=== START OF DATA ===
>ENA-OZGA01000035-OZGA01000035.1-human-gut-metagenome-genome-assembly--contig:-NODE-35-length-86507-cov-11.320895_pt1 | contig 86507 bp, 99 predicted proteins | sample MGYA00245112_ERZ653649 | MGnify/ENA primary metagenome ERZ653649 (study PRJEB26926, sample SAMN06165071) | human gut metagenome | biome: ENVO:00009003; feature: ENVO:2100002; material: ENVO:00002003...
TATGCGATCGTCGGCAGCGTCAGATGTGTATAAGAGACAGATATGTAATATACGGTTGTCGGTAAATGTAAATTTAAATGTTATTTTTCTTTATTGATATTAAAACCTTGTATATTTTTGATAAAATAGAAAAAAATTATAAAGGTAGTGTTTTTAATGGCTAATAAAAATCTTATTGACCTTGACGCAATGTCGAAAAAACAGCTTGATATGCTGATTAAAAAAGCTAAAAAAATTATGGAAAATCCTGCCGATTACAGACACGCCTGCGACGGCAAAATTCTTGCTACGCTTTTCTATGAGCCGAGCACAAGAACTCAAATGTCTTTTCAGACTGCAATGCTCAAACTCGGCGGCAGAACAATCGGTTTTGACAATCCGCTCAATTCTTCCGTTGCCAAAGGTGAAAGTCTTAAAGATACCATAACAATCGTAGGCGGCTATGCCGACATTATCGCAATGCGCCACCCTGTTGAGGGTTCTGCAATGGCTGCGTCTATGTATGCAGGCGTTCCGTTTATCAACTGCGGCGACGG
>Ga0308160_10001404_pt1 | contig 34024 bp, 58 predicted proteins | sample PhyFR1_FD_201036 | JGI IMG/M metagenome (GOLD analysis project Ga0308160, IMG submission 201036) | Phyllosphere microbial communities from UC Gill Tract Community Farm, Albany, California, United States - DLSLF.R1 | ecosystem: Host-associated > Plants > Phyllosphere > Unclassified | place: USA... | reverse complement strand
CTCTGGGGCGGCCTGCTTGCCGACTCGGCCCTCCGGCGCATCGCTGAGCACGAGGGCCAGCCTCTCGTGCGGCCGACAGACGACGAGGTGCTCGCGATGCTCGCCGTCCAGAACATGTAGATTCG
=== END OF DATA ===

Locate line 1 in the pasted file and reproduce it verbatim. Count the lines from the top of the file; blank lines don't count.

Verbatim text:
>ENA-OZGA01000035-OZGA01000035.1-human-gut-metagenome-genome-assembly--contig:-NODE-35-length-86507-cov-11.320895_pt1 | contig 86507 bp, 99 predicted proteins | sample MGYA00245112_ERZ653649 | MGnify/ENA primary metagenome ERZ653649 (study PRJEB26926, sample SAMN06165071) | human gut metagenome | biome: ENVO:00009003; feature: ENVO:2100002; material: ENVO:00002003...